to share spotlight
It’s not always easy to share the spotlight, but Tuesday’s 11:30 a.m. concert at the Arizona Senior Academy features two stellar UA musicians who do just that. Their program features them alone and together in repertoire spanning more than 200 years.
Trombonist Moisés Paiewonsky, a prize-winning University of Arizona associate professor of music, returns to the ASA stage with pianist Elena Miraztchiyska, a UA doctoral candidate and concerto competition winner with whom he’s collaborated in the past.
The pair open and close the program with chamber music for trombone and piano.
To begin, they’ll offer a lyrical piece, and to end, a piece Paiewonsky calls “one of my favorites in the trombone solo literature,” Eric Ewazen’s Sonata for Trombone and Piano.
The Ewazen sonata is a modern work, written in 1998. While it looks back in time with an emphasis on classical forms, it fills these forms, Paiewonsky notes, with “modern harmonies and sonorities.” For example, he said, it puts “modality before tonality” and “color, texture and rhythm before melody.”
Miraztchiyska offers the Mozart Sonata for Piano in C Major, K. 330, a favorite of audiences (and of the great pianist Vladimir Horowitz). It is a classical-era piece, written some 200 years before the Ewazen. It’s one of Mozart’s loveliest sonatas, with an ebullient first movement, a deep and songful central movement and an energetic, buoyant finale.
“Perfectly crafted classical music in three movements,” said Paiewonsky.
Susan Isaacs Nisbett
Sustainability seminars start Wednesday
“Sustainability” is acting with the future in mind, so that others in the future can have the same opportunities we have today. In the desert Southwest that means capturing the sun’s free energy, saving money, reducing effects of climate change and using limited water carefully.
Academy Village’s annual Sustainability Seminars open with two seminars on Advances in Solar Energy Wednesday and Jan. 22 in the Great Hall of the Arizona Senior Academy.
Four seminars on Water Sustainability start on March 26. All seminars run from 2:30 to 4:30 p.m.
Wednesday’s first seminar includes two talks. The first features J. Roger Angel, the University of Arizona’s Regents Distinguished Professor of Optical Sciences and a highly acclaimed astronomer, inventor and designer of astronomical mirrors.
Angel is turning his work to solar energy, inventing new solar mirrors and lenses that concentrate solar energy more efficiently than current technologies, perhaps leading to a new generation of solar power technologies that create energy at costs similar to burning fossil fuels. He will present this new research — which has led to the development of a start-up company, REHnu — and also will discuss the overall status of solar energy research and development in Southern Arizona.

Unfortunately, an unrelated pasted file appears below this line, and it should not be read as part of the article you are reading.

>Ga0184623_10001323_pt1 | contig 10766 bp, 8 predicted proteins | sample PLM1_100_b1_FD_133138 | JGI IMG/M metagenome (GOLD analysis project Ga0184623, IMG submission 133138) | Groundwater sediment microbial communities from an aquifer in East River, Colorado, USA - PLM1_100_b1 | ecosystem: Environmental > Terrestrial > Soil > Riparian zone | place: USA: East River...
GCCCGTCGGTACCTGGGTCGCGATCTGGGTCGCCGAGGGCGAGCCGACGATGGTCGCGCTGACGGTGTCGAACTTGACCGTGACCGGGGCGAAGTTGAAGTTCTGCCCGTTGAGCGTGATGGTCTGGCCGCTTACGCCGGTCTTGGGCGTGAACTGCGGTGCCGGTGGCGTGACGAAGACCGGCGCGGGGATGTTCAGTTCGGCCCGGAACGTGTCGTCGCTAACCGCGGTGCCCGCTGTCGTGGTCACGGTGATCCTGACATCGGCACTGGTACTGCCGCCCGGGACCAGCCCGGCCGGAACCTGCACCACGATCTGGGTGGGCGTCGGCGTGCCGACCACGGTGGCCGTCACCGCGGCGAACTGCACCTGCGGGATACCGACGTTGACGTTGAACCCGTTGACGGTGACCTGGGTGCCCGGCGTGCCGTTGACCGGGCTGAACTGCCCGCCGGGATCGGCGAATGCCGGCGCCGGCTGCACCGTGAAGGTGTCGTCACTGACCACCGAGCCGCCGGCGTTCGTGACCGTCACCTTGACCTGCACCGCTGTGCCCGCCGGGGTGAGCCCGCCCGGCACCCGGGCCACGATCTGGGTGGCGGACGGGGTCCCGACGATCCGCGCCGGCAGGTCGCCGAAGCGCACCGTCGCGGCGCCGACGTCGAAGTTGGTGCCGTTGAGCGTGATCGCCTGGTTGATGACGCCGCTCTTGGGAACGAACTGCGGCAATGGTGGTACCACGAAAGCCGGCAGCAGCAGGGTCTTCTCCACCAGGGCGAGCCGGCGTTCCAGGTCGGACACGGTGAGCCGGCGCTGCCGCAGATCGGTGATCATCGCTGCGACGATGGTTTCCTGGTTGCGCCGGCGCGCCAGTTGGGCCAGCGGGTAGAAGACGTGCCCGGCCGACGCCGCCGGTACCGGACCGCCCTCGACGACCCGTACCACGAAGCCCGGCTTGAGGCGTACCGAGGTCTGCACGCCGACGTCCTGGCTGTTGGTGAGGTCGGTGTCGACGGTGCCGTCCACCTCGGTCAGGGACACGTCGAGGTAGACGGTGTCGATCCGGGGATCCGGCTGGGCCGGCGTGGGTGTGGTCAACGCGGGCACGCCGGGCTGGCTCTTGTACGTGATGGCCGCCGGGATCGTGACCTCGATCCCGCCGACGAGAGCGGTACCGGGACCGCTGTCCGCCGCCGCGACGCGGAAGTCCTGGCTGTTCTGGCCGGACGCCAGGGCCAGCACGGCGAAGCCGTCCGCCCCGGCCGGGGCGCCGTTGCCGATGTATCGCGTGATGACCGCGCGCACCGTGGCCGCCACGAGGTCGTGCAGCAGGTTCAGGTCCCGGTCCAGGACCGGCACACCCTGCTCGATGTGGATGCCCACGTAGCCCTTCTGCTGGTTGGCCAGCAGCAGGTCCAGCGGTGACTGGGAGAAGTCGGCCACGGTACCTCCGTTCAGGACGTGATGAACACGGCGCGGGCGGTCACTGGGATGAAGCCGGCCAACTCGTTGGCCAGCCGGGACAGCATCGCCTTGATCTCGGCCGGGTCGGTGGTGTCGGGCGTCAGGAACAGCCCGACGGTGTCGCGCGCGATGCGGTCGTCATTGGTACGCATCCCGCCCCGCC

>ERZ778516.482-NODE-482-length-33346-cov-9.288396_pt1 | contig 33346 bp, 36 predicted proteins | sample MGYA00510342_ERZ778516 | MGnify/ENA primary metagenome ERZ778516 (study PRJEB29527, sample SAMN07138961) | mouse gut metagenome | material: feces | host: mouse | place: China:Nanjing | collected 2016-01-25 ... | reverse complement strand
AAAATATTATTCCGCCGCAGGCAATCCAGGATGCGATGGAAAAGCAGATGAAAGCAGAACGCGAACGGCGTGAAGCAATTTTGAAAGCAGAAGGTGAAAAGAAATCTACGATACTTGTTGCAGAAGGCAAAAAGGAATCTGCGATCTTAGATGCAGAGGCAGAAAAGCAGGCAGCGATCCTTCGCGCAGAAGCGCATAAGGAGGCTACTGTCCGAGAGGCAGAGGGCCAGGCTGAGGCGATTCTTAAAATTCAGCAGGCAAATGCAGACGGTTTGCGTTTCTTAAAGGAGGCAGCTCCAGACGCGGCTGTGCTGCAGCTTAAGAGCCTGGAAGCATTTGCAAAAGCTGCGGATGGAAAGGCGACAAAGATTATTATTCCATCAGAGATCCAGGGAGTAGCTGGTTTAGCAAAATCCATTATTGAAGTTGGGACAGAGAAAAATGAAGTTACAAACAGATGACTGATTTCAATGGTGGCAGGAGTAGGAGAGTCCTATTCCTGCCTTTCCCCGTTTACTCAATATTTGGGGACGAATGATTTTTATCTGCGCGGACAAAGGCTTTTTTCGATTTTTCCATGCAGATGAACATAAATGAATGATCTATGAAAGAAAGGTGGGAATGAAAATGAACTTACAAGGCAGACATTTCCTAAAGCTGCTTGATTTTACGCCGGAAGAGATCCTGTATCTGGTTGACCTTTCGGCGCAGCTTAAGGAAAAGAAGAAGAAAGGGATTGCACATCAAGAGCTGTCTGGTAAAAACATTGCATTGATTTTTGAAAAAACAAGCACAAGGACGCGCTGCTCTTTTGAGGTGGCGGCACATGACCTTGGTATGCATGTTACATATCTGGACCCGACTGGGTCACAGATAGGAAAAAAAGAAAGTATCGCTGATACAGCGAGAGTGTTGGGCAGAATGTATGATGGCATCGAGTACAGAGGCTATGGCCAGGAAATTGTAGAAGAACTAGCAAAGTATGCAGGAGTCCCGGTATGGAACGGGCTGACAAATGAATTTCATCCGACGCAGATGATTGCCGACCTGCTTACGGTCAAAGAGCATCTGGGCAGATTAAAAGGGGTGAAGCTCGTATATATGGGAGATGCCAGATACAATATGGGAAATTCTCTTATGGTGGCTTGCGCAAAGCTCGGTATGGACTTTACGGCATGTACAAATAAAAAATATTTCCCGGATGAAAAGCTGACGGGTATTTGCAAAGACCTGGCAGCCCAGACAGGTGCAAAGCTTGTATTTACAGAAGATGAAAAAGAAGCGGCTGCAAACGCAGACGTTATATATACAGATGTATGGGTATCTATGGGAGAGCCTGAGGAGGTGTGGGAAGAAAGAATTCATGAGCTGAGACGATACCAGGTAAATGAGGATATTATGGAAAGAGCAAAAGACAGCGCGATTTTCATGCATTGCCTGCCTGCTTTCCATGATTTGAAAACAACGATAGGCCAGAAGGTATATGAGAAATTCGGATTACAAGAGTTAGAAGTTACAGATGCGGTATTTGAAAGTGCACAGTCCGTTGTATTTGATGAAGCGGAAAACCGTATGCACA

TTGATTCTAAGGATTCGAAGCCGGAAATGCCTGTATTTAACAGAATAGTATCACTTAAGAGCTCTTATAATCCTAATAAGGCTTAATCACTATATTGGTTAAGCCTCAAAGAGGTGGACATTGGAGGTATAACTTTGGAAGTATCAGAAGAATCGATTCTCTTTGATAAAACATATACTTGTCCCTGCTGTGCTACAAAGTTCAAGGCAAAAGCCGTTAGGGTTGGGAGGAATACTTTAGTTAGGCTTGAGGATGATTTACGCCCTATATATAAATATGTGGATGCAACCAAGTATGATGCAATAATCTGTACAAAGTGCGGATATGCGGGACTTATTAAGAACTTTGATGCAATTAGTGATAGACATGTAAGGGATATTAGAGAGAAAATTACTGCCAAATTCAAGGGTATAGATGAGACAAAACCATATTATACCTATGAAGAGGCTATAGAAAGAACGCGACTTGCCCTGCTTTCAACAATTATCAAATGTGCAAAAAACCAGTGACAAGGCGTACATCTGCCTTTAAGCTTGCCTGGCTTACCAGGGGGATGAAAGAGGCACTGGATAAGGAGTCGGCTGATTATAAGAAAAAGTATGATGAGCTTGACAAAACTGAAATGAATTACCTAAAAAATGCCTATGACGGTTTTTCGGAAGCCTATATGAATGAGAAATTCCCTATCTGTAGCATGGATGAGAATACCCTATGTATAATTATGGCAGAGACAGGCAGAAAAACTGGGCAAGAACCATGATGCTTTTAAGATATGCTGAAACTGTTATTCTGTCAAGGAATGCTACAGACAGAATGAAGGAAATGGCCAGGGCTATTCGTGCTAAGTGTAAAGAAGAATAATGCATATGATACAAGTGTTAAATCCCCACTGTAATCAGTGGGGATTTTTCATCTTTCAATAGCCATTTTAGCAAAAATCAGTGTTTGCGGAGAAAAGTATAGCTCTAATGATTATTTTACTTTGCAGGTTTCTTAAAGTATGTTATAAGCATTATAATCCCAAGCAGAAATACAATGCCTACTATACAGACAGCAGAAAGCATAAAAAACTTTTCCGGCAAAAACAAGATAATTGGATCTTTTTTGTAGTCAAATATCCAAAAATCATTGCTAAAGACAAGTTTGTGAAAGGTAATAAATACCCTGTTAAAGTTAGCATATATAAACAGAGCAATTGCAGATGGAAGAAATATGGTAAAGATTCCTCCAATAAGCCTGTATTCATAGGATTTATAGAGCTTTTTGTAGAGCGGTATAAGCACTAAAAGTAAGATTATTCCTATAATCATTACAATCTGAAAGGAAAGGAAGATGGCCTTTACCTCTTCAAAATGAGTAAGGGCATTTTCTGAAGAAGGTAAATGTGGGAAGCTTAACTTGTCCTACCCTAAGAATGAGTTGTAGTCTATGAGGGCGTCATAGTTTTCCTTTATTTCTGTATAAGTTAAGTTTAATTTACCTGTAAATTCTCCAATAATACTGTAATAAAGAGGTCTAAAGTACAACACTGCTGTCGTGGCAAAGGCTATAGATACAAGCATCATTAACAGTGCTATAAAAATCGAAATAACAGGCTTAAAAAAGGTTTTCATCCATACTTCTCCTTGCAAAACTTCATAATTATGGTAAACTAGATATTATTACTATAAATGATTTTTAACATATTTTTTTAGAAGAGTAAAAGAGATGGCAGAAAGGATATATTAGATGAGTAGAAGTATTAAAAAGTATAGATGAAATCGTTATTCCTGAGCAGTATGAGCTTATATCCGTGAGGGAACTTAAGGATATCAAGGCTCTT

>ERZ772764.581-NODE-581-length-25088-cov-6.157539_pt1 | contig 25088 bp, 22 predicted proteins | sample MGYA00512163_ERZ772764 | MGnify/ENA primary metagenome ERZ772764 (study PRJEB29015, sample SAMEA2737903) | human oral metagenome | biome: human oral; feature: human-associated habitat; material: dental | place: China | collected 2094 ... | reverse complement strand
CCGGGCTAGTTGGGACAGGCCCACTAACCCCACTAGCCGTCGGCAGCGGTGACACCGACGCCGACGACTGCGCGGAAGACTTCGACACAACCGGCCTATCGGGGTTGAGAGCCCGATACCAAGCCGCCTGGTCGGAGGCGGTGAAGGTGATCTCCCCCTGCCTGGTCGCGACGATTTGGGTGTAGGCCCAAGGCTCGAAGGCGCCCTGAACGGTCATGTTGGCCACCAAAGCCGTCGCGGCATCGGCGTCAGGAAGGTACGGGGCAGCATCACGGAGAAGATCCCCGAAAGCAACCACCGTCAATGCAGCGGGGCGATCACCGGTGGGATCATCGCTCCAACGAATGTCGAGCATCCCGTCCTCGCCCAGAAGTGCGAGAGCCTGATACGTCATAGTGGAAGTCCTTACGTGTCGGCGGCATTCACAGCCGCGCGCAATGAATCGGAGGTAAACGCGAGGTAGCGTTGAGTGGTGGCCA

The second speaker on Wednesday’s program, Adria Brooks (UA department of physics), will move from the research frontiers and promise of Angel’s work to the performance of new and traditional photovoltaic (PV) technologies including rooftop systems commonly used to date.
The solar energy seminars continue Jan. 22 and will feature new developments for PV technologies and installations, including purchase compared to lease of residential systems, and discuss the emerging politics and policies that have already negatively affected use of PV systems and prospects for increased installation of solar power systems in sun-rich Arizona.
‘The New York Orphan Who Built Chicago’
Everyone knows Chicago’s iconic Water Tower, the sole architectural survivor of the devastating 1871 fire. Chicago rebuilt itself and by 1885 became the world’s early architectural leader in skyscrapers and then was nicknamed the White City, hosting the World’s 1893 Columbian Exposition.
If you look closer at the Chicago Water Tower, there is a plaque on its west base honoring DeWitt Clinton Cregier, a New York orphan from a family of 10 who became Chicago’s city engineer in 1879 and its 26th mayor in 1889.
Cregier was not only the impetus behind Chicago’s rebirth highlighted by the Columbian Exposition, but also was the hands-on engineer for new urban fire hydrant and water systems. Cregier also annexed land for Chicago, preparing for its future as America’s third-largest city.
Next Thursday at 3:30 p.m., the Arizona Senior Academy will host a talk by Cregier’s granddaughter, Gloria Cregier Emma, author of the 2011 biography of her grandfather, “The New York Orphan Who Built Chicago, The Story of DeWitt Clinton Cregier, a 19th-Century American Engineering Genius.”
Emma will present old photographs, official documents, newspaper clippings and drawings from her grandfather’s 40-plus years guiding Chicago’s growth in the late 19th century.
Cregier “was a humble man who did not seek recognition,” said Emma, adding that “Without his Golden Words in front of the U.S. Senate, Chicago would not have had the 1893 Columbian Exposition.”